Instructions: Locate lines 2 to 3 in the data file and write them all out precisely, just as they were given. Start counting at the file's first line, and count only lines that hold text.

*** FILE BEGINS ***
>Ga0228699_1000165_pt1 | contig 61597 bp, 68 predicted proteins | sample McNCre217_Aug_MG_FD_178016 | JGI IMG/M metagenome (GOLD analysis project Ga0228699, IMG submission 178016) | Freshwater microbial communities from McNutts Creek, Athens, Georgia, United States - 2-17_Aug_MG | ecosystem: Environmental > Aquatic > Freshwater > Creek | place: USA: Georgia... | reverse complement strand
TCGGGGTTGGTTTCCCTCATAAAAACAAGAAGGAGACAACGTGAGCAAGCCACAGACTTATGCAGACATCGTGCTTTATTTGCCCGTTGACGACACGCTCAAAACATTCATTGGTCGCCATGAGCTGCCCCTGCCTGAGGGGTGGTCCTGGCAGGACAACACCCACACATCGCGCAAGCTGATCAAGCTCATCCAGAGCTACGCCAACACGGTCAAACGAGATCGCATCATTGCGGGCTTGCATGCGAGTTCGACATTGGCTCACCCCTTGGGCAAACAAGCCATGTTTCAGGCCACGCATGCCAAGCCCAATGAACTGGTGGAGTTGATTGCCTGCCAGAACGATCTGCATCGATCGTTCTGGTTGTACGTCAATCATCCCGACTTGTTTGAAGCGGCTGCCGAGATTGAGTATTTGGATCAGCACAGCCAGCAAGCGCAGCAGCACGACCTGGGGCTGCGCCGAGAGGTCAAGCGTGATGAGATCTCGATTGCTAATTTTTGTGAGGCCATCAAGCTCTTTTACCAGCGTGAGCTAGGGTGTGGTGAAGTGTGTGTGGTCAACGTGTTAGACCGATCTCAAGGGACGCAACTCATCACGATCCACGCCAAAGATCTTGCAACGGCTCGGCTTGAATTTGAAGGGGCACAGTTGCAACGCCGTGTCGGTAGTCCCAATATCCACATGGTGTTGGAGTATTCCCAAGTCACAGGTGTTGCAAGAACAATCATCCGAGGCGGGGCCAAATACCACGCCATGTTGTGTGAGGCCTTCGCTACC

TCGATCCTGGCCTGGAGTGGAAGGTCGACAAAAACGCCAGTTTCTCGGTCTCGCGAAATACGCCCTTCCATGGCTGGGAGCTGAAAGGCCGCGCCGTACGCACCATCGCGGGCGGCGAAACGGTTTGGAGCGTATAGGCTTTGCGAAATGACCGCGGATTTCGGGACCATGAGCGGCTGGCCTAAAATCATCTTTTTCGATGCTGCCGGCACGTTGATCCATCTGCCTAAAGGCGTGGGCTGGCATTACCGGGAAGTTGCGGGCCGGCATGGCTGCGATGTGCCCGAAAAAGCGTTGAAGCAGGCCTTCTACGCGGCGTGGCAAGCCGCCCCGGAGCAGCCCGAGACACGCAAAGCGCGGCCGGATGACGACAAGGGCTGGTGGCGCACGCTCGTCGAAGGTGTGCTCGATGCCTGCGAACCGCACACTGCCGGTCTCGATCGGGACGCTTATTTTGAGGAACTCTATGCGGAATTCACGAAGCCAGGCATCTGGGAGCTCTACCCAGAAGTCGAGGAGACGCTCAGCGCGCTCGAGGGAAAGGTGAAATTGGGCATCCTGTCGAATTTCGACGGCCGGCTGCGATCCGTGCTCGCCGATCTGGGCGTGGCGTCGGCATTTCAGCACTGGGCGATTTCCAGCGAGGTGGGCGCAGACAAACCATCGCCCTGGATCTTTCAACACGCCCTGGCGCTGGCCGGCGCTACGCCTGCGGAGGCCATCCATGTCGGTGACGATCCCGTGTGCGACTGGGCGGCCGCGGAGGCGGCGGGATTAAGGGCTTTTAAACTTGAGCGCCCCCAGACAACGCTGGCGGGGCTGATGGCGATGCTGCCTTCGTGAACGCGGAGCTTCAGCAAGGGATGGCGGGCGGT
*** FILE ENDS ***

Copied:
TCGGGGTTGGTTTCCCTCATAAAAACAAGAAGGAGACAACGTGAGCAAGCCACAGACTTATGCAGACATCGTGCTTTATTTGCCCGTTGACGACACGCTCAAAACATTCATTGGTCGCCATGAGCTGCCCCTGCCTGAGGGGTGGTCCTGGCAGGACAACACCCACACATCGCGCAAGCTGATCAAGCTCATCCAGAGCTACGCCAACACGGTCAAACGAGATCGCATCATTGCGGGCTTGCATGCGAGTTCGACATTGGCTCACCCCTTGGGCAAACAAGCCATGTTTCAGGCCACGCATGCCAAGCCCAATGAACTGGTGGAGTTGATTGCCTGCCAGAACGATCTGCATCGATCGTTCTGGTTGTACGTCAATCATCCCGACTTGTTTGAAGCGGCTGCCGAGATTGAGTATTTGGATCAGCACAGCCAGCAAGCGCAGCAGCACGACCTGGGGCTGCGCCGAGAGGTCAAGCGTGATGAGATCTCGATTGCTAATTTTTGTGAGGCCATCAAGCTCTTTTACCAGCGTGAGCTAGGGTGTGGTGAAGTGTGTGTGGTCAACGTGTTAGACCGATCTCAAGGGACGCAACTCATCACGATCCACGCCAAAGATCTTGCAACGGCTCGGCTTGAATTTGAAGGGGCACAGTTGCAACGCCGTGTCGGTAGTCCCAATATCCACATGGTGTTGGAGTATTCCCAAGTCACAGGTGTTGCAAGAACAATCATCCGAGGCGGGGCCAAATACCACGCCATGTTGTGTGAGGCCTTCGCTACC

TCGATCCTGGCCTGGAGTGGAAGGTCGACAAAAACGCCAGTTTCTCGGTCTCGCGAAATACGCCCTTCCATGGCTGGGAGCTGAAAGGCCGCGCCGTACGCACCATCGCGGGCGGCGAAACGGTTTGGAGCGTATAGGCTTTGCGAAATGACCGCGGATTTCGGGACCATGAGCGGCTGGCCTAAAATCATCTTTTTCGATGCTGCCGGCACGTTGATCCATCTGCCTAAAGGCGTGGGCTGGCATTACCGGGAAGTTGCGGGCCGGCATGGCTGCGATGTGCCCGAAAAAGCGTTGAAGCAGGCCTTCTACGCGGCGTGGCAAGCCGCCCCGGAGCAGCCCGAGACACGCAAAGCGCGGCCGGATGACGACAAGGGCTGGTGGCGCACGCTCGTCGAAGGTGTGCTCGATGCCTGCGAACCGCACACTGCCGGTCTCGATCGGGACGCTTATTTTGAGGAACTCTATGCGGAATTCACGAAGCCAGGCATCTGGGAGCTCTACCCAGAAGTCGAGGAGACGCTCAGCGCGCTCGAGGGAAAGGTGAAATTGGGCATCCTGTCGAATTTCGACGGCCGGCTGCGATCCGTGCTCGCCGATCTGGGCGTGGCGTCGGCATTTCAGCACTGGGCGATTTCCAGCGAGGTGGGCGCAGACAAACCATCGCCCTGGATCTTTCAACACGCCCTGGCGCTGGCCGGCGCTACGCCTGCGGAGGCCATCCATGTCGGTGACGATCCCGTGTGCGACTGGGCGGCCGCGGAGGCGGCGGGATTAAGGGCTTTTAAACTTGAGCGCCCCCAGACAACGCTGGCGGGGCTGATGGCGATGCTGCCTTCGTGAACGCGGAGCTTCAGCAAGGGATGGCGGGCGGT